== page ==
Apple Jack Pulled Pork Buns


We're using apple juice and whiskey to produce one of my favorite versions of pulled pork. Which, by the way, we're not pulling it, it's more like smashing. Speaking of smash, the name comes from the fact that this was originally made with Jack Daniels®, but you can use any whiskey you want, like I did, or not at all. This is served with a very mustardy and acidic slaw specifically made to pair with the sweet pork.

Prep Time:
20 mins
Cook Time:
2 hrs 25 mins
Chill Time:
8 hrs
Total Time:
10 hrs 45 mins

Everything about the name of this recipe is misleading. It sounds like the pork might be cooked with an apple brandy, but it's not. If it were, it would've been "Applejack" pulled pork, but the meat is actually stewed in apple juice and whiskey. That whiskey was originally Jack Daniel's®, but I used a local bourbon, so that part of the name is disingenuous as well. Hey, at least the pulled pork part is accurate. Just kidding. It's smashed, not pulled.

Recipe title-related artistic license aside, this is one of the most delicious "pulled" pork preparations I know, and one of the easiest methods ever. I love traditional pulled pork, where the whole shoulder is slowly smoked, and then pulled into succulent shreds, as long as it's done properly. That's a hit or miss proposition, as it's often dry and over-smoked. This method produces moist, flavorful pork every time, with much less effort and in significantly less time.

As I mentioned in the video, this particular recipe is on the sweet side, which I thinks works perfectly with the sharply-flavored slaw I topped it with, but if you want to dial that back, you can simply use less apple juice and replace it with water or broth. No matter how you adjust the ingredients to your taste, I do recommend you make it the day before. There is just something magical that happens to stewed meat, pulled or otherwise, when you reheat it, so if you have the time, that's definitely the way to go. Either way, I hope you give this a try soon.


  • 2 ½ pounds pork shoulder roast

  • 1 red onion, diced

  • 6 cloves garlic, minced

  • 2 ½ teaspoons kosher salt

  • 1 teaspoon freshly ground black pepper

  • 1 teaspoon smoked paprika

  • 1 pinch cayenne pepper

  • cup bourbon whiskey

  • ¼ cup apple cider vinegar

  • 3 cups apple juice

  • 1 tablespoon chopped fresh chives, or to taste

  • 8 sesame seed burger buns

For the Mustard Slaw:

  • 4 cups finely shredded Savoy cabbage

  • cup thinly sliced green bell pepper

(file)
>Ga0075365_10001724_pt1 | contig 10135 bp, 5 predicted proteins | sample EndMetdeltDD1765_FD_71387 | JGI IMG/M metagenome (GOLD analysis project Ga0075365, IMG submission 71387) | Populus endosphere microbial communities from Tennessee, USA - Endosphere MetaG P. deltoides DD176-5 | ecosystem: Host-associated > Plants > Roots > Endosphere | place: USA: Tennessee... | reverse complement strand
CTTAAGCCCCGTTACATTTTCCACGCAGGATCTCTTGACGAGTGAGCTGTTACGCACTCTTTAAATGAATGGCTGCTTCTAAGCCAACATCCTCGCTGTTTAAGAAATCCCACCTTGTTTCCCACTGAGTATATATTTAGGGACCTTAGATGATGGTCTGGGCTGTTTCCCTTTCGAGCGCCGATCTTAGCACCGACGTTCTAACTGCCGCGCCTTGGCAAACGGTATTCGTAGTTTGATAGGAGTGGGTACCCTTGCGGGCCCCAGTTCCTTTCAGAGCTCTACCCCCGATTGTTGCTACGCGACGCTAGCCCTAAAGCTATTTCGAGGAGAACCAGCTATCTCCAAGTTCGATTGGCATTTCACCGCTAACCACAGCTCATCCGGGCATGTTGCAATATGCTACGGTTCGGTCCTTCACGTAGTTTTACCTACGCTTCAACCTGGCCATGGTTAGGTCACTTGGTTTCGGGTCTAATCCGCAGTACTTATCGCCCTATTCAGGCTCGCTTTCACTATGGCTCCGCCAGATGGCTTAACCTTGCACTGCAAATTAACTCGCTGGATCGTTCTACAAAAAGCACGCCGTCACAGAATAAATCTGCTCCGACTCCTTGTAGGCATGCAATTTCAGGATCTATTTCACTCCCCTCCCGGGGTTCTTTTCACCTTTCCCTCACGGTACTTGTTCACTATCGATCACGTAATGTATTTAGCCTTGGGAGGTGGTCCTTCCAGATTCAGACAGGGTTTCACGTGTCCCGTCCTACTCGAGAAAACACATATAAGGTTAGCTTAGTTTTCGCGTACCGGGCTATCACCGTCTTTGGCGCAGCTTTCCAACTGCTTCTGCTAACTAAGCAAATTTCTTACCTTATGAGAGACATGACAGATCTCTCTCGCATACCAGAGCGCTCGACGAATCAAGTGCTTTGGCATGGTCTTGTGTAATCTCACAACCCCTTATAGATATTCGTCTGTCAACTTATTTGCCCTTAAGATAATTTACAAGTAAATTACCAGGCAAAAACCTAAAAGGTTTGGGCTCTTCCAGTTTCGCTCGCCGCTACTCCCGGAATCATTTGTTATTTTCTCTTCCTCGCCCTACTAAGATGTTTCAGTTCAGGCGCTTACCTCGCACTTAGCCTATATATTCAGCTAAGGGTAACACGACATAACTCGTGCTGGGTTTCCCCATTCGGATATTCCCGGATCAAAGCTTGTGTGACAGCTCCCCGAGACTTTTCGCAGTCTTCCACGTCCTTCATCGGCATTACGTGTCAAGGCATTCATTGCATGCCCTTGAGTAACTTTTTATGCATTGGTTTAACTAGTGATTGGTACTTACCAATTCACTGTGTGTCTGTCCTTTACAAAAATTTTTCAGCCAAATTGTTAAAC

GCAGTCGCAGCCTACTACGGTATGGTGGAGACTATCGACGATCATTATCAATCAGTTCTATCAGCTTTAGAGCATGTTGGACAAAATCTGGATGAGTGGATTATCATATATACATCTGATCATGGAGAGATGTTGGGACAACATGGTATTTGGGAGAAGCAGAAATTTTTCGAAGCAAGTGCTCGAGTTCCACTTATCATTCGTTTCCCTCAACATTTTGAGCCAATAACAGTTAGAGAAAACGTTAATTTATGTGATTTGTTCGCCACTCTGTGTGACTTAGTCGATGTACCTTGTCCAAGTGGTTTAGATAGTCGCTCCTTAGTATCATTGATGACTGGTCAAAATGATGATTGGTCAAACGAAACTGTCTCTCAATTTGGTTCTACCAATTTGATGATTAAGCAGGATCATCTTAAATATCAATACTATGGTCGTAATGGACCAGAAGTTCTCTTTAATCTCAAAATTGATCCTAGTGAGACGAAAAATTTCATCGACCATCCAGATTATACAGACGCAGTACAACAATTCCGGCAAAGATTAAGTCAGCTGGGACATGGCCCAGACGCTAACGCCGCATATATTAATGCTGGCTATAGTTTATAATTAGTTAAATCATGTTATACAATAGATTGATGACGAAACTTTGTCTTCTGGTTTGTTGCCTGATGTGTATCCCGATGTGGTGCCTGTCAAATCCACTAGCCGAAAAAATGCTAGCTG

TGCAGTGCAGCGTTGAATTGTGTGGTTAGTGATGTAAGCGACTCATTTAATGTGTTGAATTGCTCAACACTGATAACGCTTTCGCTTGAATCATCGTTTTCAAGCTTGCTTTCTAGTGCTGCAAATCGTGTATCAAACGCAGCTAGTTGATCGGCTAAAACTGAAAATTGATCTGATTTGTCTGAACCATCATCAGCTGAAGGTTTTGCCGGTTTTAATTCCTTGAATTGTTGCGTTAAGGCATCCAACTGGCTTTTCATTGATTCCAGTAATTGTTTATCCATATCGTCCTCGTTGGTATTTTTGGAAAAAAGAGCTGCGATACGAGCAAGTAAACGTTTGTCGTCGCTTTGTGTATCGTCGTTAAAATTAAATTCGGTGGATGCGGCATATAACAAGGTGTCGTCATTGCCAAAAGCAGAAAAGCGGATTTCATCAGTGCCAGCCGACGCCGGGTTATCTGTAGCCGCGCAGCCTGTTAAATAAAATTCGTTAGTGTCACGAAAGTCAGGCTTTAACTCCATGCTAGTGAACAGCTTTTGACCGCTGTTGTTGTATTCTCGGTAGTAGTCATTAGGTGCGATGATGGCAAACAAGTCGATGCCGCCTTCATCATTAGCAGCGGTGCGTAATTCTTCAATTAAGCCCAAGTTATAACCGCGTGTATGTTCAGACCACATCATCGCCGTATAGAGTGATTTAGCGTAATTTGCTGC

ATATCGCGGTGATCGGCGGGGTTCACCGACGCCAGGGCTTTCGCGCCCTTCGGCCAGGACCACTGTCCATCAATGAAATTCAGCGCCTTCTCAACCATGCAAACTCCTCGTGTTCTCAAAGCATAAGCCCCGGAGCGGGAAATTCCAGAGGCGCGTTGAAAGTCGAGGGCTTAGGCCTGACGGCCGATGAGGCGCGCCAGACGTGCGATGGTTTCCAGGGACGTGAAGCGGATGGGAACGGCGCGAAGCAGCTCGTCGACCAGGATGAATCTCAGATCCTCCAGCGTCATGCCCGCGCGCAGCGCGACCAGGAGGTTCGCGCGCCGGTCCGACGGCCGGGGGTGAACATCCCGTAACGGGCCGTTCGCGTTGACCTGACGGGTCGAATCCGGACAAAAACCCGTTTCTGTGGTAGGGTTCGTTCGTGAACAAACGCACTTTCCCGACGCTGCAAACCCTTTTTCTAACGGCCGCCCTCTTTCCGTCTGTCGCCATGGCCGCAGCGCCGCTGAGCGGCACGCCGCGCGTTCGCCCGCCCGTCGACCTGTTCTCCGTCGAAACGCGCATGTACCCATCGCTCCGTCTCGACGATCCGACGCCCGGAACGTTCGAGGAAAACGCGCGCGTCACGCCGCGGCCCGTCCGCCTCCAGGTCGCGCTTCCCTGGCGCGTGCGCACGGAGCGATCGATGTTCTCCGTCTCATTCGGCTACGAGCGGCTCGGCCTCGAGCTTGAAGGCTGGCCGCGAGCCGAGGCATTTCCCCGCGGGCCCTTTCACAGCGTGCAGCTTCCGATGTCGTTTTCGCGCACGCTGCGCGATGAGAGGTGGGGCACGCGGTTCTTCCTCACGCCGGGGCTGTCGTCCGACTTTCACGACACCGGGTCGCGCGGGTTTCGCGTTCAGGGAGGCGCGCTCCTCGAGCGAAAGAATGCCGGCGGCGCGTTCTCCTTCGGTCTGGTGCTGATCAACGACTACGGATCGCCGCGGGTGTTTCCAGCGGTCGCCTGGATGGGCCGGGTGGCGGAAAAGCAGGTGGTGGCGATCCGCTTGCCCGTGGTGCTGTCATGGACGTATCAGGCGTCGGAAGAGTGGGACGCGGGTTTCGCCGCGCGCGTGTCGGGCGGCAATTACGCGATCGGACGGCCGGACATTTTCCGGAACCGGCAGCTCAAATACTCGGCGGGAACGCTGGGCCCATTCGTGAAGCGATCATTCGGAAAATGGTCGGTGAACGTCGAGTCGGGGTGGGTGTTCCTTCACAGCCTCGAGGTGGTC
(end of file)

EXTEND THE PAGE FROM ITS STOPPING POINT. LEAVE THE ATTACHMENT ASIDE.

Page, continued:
• 2 tablespoons thinly sliced green onions

  • 2 tablespoons prepared yellow mustard, or to taste

  • 2 tablespoons mayonnaise

  • 1 tablespoon apple cider vinegar

  • ½ teaspoon salt, or to taste

  • freshly ground black pepper to taste

  • 1 pinch cayenne pepper, or to taste


  1. Cut pork shoulder into 2-inch chunks. Transfer to a stew pot. Add onion, garlic, kosher salt, pepper, smoked paprika, and cayenne. Pour in bourbon whiskey, apple cider vinegar, and apple juice. Stir to combine.

  2. Place over high heat and bring to a simmer; stir and reduce heat to low. Cover and let simmer until meat is fork-tender, about 2 hours.

  3. Use a spider strainer to transfer meat mixture to a bowl and set aside.

  4. Turn heat back to medium-high and reduce cooking liquid to about 75%, skimming the fat off of the top if desired.

  5. Reduce heat to low, stir in reserved pork, and use a potato masher to break pork into smaller pieces. Cook over low heat, stirring occasionally, to heat through and make sure pork absorbs sauce, 2 to 4 minutes. Taste and adjust seasoning if needed.

  6. For best results, refrigerate for 8 hours, or overnight.

  7. Meanwhile, combine cabbage, peppers, green onions, mustard, mayonnaise, vinegar, salt, black pepper, and cayenne for slaw in a large bowl. Mix very well. Refrigerate for at least 1 hour, or up to 12 hours.

  8. Reheat pork the next day over medium heat, stirring often. Stir in chopped chives.

  9. Mix mustard slaw well and drain off any excess moisture. Serve pork with mustard slaw on sesame seed buns.

    Apple Jack Pulled Pork Buns
    Apple Jack Pulled Pork Buns. Chef John

Chef's Notes:

Use any kind of onion you prefer. You can use apple cider or part water, part apple juice for a less-sweet version.

You can use hot peppers instead of sweet for the mustard slaw.

You can serve the pork immediately instead of chilling overnight.

Nutrition Facts (per serving)

530 Calories
23g Fat
42g Carbs
31g Protein
Nutrition Facts
Servings Per Recipe 8
Calories 530
% Daily Value *
Total Fat 23g 30%
Saturated Fat 7g 36%
Cholesterol 89mg 30%
Sodium 1172mg 51%
Total Carbohydrate 42g 15%
Dietary Fiber 3g 12%
Protein 31g
Potassium 794mg 17%

* Percent Daily Values are based on a 2,000 calorie diet. Your daily values may be higher or lower depending on your calorie needs.

** Nutrient information is not available for all ingredients. Amount is based on available nutrient data.

(-) Information is not currently available for this nutrient. If you are following a medically restrictive diet, please consult your doctor or registered dietitian before preparing this recipe for personal consumption.

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